A few ingredients seem eternal when cooking up some music, like a good pulse, fresh harmonies, and the strength of an elevated chorus. Mumford and Sons sprinkle on a more than suitable amount of these things with Sigh No More
, a collection of uplifting, dazzling folk-pop tunes that is anything but sigh inducing. Mumford and Sons, like the name suggests, are a very proper bunch of Englishman who all descend from an aristocratic background (or are rumored to have come from such settings). The rumor fits; they really do excel at sounding like gentlemen even when cathartically shouting about having "f*cked it up this time". Quite the contrary, the popularity of the record and the band's live show suggest they got it right.
Most of the songs find themselves propelled by a single pulsing kick drum, overlaid with banjo passages and aggressive guitar riffs &mdash this configuration is the group at its absolute best. Mumford really soars when they get their harmonies working over a train-like momentum, like on opener "Sigh No More" or "Little Lion Man", where lead-singer Marcus Mumford croons half apologies with euphemisms galore (minus that one objectionable word). The swell is their secret weapon, it was almost too much for the tiny Mercury Lounge during CMJ '09, definitely too much for a packed Music Hall of Williamsburg a few months later, and just enough for the massive crowds at Lollapalooza. That's quite a progression for a young British act just jumping the pond, and it's not a coincidence. It's clear now the energy of the record's climaxes only resonate louder in the live setting.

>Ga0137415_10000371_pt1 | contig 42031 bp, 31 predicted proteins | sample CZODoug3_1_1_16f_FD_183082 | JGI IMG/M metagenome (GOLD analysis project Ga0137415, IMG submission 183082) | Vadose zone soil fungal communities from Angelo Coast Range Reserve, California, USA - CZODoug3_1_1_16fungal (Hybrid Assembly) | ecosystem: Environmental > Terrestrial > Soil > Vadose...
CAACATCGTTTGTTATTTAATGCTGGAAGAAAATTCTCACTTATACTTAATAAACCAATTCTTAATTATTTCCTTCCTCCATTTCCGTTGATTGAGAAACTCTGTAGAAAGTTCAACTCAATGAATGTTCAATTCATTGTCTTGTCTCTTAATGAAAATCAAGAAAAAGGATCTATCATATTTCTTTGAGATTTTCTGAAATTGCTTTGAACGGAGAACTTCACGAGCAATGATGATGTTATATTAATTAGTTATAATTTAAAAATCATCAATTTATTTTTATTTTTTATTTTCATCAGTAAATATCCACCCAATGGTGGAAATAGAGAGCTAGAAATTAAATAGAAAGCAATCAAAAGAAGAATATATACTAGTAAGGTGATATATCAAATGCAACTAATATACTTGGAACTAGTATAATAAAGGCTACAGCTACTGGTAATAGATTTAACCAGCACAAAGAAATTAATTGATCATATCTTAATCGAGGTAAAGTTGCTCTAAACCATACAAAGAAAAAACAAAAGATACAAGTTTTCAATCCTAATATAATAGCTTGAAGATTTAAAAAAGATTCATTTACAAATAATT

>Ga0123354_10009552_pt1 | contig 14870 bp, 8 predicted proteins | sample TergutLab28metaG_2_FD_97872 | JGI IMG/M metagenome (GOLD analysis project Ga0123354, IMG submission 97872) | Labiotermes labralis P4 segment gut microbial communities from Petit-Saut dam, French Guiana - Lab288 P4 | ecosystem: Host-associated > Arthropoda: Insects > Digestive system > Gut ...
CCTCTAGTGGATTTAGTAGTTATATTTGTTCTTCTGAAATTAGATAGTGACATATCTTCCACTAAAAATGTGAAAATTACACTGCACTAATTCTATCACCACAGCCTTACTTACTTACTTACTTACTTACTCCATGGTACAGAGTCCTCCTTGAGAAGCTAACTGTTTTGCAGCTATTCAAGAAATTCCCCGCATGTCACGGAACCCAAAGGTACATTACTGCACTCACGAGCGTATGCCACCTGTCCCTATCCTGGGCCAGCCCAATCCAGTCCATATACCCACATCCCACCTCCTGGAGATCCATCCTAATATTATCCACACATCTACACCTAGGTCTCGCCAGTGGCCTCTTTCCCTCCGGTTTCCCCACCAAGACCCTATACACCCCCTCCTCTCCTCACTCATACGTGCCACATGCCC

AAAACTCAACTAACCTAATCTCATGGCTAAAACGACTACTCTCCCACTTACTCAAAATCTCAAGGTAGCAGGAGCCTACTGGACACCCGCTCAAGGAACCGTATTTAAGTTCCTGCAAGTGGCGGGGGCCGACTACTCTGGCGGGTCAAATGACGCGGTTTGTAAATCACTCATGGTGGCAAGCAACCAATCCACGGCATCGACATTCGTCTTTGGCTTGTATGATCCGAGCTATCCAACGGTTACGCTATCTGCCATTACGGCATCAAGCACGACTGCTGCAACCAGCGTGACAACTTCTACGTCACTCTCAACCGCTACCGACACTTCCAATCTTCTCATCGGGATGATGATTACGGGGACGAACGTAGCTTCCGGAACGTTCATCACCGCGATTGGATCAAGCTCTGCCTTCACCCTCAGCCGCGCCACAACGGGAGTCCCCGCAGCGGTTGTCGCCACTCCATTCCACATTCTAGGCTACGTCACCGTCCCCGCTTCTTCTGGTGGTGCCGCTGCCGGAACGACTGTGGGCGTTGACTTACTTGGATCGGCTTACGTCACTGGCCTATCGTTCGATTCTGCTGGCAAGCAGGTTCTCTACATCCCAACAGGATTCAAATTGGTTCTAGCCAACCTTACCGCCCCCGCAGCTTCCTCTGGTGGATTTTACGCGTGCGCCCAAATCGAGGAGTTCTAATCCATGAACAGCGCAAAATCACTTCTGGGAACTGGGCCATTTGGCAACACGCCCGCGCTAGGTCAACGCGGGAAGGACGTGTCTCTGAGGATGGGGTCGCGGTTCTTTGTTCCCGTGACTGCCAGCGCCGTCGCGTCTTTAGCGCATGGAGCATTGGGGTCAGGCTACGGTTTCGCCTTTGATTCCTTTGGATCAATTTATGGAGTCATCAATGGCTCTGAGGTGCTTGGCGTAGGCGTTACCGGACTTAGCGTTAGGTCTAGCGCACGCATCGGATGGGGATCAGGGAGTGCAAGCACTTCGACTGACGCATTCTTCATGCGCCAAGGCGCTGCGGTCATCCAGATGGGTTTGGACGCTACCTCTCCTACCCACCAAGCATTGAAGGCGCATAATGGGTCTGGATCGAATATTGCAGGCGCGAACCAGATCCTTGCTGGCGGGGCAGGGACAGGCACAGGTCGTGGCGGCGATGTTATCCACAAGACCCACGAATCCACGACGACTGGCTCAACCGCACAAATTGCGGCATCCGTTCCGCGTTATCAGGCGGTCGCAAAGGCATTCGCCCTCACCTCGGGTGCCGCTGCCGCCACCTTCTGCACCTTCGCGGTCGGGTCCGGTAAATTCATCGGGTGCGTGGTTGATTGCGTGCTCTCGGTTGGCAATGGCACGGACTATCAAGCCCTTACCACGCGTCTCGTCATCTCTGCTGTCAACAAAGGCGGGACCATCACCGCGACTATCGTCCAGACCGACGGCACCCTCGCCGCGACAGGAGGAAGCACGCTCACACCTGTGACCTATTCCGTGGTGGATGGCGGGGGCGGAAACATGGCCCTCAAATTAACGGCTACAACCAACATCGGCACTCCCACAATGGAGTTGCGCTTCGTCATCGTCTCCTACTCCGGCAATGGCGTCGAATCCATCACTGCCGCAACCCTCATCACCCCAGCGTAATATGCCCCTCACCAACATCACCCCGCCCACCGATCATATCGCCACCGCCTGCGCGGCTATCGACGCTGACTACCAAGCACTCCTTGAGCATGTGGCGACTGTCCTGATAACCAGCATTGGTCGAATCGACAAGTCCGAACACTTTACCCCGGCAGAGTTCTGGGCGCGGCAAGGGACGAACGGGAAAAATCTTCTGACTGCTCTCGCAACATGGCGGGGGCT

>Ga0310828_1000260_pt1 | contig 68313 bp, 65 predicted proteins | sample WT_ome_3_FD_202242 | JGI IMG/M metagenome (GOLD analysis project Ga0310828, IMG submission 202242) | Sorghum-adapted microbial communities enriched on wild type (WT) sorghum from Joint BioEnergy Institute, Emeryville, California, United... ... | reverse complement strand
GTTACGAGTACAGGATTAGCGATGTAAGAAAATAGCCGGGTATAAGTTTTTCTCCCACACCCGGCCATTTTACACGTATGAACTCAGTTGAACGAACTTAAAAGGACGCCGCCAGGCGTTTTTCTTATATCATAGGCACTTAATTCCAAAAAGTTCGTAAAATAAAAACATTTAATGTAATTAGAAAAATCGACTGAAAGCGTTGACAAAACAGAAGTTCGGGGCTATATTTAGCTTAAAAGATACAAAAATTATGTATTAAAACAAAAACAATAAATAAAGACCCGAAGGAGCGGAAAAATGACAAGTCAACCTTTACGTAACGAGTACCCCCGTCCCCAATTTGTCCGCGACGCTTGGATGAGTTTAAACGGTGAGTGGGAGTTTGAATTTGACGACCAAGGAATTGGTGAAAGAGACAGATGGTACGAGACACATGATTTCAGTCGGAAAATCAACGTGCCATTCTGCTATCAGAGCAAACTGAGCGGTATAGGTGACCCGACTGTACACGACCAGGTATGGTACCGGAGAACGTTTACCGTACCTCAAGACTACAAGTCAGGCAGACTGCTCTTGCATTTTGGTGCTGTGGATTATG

Mumford likes to establish a contrast. They do this by trading tempos and quiet introductions for splashy cymbals and fanfare vocals with a flighty up-tempo chorus, giving the whole thing a delightfully antiquated tinge on top of the folks-y balladeering. Songs often feel like multiple movements. The tempo-swap in "Awake My Soul", and the come-up in "I Gave You All" are examples of their often flawless straddle between simmering and boiling. It's true "Thistle and Weeds" helps to show the (perhaps indirect) influence of jam bands like Dave Mathews, with mid-song swaps and the battle cry (rain down on me) amidst a caterwaul and a six-layer cake of controlled melodic panic, and it all sounds awfully familiar. The recipe may be borrowed, but it finds fresh application in their hands. And there is a reason we've been eating cake all these years.
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Concert: Mumford and Sons Live at Music Hall Of Williamsburg
MP3: "Little Lion Man"
Mumford and Sons on Myspace